Tick season has arrived, and a central Ontario vet is seeing more of the disease-carrying insects than ever before.
According to a report by CTV News, the Allandale Veterinary Clinic in Barrie has already seen a number of tick-bitten dogs, which they say is a cause for concern.
“If a dog has ticks then the owner needs to be cautious as well,” Dr. Patty Lechten told CTV. “We’ve actually seen a couple of cases of Lyme disease that were not just positive on a blood test. They were actually dogs with symptoms of Lyme disease.”
Although current evidence does not indicate that pets can spread lyme disease to humans, they can carry infected ticks into your home and yard, and research has shown that dog ticks carry other harmful bacteria that can be dangerous to humans.
Lyme disease is caused by a bacteria (Borrelia burgdorferi), which is carried by blacklegged ticks, also known as deer ticks. If the infection is caught quickly, it can usually be treated with antibiotics, though the treatment may require months, depending on how long you’ve been infected. If it’s left untreated too long, it can be impossible to cure, and the disease can attack your central nervous system, brain, and heart.
Over the last few years, ticks have migrated north from the United States, spurring a major public health issue, with established populations now being reported throughout Canada, including several regions in Ontario. According to government data, the number of lyme disease cases in Canada has steadily increased, from 128 cases reported in 2009 to 707 cases reported in 2015.
But because it’s a relatively new issue in the country, there hasn’t been a lot of attention on the debilitating tick-born illness.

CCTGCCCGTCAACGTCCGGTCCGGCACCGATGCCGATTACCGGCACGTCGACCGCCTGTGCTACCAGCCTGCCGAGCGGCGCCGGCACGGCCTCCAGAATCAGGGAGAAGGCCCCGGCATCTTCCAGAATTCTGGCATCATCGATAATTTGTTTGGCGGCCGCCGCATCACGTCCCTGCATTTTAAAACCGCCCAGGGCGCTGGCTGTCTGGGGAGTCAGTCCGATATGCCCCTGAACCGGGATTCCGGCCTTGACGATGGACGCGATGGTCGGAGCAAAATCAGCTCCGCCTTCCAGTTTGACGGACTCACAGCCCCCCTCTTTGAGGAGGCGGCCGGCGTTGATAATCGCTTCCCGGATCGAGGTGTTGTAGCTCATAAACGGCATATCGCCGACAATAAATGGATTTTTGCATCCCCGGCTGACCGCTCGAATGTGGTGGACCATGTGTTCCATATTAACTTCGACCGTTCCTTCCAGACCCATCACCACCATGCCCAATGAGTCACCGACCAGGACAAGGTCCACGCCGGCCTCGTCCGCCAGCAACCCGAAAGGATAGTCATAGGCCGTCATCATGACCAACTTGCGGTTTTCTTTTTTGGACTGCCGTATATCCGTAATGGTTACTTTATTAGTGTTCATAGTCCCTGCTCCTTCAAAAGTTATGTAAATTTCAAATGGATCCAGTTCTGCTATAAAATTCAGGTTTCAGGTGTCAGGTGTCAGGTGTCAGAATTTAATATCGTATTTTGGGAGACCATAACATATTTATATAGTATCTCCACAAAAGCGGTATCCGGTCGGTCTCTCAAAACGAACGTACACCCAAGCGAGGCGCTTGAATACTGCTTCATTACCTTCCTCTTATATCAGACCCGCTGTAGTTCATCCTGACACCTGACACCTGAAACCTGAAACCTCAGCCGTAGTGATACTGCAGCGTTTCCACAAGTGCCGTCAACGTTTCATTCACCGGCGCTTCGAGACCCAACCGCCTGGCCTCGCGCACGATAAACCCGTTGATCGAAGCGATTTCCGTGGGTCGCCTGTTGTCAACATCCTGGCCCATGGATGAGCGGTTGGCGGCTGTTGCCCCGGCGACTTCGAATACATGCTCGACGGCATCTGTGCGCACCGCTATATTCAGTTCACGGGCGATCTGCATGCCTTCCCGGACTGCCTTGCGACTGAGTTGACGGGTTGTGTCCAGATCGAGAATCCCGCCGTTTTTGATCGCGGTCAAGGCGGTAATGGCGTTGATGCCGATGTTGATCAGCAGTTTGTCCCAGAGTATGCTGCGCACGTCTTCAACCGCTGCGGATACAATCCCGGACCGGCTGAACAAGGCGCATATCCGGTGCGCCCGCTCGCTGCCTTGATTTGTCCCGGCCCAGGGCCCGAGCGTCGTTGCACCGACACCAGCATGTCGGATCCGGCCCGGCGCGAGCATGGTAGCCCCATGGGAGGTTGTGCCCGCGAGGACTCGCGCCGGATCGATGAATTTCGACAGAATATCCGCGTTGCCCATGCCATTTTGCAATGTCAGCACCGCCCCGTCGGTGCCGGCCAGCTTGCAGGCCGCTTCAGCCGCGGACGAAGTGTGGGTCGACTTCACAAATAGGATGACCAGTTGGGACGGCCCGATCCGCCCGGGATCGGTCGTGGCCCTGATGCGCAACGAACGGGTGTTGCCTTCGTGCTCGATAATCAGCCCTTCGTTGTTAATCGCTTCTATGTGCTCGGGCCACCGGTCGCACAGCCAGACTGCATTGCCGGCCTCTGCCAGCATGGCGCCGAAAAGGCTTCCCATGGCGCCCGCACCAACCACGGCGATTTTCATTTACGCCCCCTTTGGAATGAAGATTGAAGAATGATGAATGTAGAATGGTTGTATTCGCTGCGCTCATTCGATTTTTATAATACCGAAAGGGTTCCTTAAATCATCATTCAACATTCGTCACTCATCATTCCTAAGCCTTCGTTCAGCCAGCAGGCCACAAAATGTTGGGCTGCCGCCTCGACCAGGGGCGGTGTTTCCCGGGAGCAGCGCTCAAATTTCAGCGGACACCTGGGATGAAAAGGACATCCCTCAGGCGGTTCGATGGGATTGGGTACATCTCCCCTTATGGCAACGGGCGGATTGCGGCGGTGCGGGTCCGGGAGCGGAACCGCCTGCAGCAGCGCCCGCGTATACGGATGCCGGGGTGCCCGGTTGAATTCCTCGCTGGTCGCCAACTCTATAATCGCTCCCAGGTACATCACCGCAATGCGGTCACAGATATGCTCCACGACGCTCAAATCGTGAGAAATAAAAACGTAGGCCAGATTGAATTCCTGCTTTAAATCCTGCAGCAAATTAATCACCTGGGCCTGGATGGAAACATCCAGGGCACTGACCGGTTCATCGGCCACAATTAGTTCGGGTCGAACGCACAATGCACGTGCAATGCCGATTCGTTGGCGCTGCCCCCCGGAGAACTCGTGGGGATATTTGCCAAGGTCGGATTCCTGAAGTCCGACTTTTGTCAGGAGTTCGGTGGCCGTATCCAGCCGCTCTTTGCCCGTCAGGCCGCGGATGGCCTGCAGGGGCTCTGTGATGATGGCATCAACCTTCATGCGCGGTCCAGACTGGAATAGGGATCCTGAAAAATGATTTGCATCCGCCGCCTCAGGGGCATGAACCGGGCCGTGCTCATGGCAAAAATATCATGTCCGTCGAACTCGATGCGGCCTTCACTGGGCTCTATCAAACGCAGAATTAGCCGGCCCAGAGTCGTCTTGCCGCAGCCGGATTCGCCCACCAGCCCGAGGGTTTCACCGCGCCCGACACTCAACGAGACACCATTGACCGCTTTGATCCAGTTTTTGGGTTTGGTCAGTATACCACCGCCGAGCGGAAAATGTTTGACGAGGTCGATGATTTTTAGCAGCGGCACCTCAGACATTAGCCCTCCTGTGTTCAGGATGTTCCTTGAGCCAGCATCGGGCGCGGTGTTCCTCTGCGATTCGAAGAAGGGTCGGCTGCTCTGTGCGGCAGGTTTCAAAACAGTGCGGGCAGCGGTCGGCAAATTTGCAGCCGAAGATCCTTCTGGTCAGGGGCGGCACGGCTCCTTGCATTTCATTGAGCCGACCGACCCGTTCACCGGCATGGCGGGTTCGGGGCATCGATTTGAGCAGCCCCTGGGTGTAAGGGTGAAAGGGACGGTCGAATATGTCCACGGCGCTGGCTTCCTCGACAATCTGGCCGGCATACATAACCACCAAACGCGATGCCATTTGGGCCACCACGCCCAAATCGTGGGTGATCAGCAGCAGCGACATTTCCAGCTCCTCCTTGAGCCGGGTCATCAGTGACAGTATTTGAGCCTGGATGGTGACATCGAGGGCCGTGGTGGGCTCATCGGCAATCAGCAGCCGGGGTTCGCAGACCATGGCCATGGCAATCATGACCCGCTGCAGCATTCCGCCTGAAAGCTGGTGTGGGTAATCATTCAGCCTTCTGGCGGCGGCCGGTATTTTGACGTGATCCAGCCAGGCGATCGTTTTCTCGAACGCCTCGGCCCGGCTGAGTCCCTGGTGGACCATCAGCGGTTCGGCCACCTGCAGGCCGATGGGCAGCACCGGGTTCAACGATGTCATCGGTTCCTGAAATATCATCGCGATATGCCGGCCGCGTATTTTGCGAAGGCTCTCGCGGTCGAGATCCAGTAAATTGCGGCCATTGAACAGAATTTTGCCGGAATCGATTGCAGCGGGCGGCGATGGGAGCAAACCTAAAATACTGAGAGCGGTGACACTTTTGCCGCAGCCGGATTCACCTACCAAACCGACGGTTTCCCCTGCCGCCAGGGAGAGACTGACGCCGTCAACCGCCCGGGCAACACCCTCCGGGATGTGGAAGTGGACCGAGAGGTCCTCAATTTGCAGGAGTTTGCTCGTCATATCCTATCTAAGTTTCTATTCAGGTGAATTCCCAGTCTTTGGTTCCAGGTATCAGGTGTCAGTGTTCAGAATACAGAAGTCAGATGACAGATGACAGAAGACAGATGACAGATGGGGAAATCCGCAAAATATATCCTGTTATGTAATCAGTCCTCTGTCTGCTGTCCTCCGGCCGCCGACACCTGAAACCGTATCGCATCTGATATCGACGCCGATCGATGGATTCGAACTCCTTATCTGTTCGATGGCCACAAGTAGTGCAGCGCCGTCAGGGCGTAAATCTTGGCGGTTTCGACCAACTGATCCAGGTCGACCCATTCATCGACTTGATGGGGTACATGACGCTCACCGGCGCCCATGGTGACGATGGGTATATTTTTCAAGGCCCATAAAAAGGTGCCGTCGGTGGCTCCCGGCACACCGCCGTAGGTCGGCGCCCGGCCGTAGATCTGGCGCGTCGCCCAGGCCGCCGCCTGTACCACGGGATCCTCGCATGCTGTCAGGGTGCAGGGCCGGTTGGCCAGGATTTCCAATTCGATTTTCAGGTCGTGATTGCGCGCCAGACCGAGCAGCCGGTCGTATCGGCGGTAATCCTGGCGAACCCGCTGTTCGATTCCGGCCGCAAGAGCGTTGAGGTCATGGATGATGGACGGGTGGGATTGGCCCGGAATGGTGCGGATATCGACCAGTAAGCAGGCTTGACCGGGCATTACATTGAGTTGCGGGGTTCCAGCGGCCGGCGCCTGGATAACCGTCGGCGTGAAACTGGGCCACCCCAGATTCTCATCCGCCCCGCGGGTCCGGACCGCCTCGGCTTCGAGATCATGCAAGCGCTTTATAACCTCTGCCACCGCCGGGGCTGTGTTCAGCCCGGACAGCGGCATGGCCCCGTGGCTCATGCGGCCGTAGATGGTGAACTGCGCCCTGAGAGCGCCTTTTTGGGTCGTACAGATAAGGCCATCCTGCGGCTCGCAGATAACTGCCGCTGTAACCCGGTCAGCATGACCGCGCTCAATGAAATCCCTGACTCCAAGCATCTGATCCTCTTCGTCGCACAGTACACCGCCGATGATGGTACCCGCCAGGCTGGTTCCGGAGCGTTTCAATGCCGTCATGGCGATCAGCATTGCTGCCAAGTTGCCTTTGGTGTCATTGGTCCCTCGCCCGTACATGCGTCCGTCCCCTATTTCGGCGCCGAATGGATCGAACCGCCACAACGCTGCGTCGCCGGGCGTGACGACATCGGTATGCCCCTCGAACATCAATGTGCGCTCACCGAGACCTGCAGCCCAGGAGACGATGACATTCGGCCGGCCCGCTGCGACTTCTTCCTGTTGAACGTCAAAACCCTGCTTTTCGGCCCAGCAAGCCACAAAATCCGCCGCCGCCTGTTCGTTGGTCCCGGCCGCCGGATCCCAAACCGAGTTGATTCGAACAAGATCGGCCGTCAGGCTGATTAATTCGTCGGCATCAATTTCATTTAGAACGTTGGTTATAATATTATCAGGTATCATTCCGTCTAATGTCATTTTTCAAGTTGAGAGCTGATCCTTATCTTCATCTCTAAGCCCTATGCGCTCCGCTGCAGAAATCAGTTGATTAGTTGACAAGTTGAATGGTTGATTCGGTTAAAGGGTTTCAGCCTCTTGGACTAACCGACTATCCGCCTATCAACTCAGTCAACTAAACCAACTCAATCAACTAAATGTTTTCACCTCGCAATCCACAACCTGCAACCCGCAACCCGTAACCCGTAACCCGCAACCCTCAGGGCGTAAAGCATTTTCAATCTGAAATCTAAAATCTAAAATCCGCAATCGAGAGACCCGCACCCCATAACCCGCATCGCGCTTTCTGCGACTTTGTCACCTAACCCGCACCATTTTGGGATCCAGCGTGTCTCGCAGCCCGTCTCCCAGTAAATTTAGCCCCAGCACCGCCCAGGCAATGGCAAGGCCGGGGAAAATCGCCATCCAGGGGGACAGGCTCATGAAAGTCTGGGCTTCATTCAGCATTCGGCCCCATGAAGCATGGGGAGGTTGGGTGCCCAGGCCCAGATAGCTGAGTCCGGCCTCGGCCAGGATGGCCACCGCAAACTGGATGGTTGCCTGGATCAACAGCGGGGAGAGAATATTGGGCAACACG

“It’s frustrating we see many aspects of Lyme disease can be addressed through public education, better diagnosis, and treatment options perhaps. In Canada there hasn’t been a lot of attention and that’s put people in very debilitating circumstances,” Steven Liss, the vice principal of research at Queen’s University, told CBC News.
That’s why Liss recently proposed a Canadian research network for Lyme disease, which would improve the current methods used for tracking its prevalence. It would be the first of its kind in Canada.
It’s also why it’s so important for the public, and especially those frequenting rural areas with or without pets, to know where ticks hang out, how to identify them, and what their bites look like. If you spot a tick on your skin, remove it with tweezers immediately. If you get a rash that appears like a bull’s eye (a red bite lined with a white and red band) go straight to your doctor. If you’re not close to a physician, take a photo of the rash, which can disappear quickly, but might make the disease easier to diagnose.
For more information on how to spot ticks and what to do if you find one, see “How to keep yourself tick-free this season.”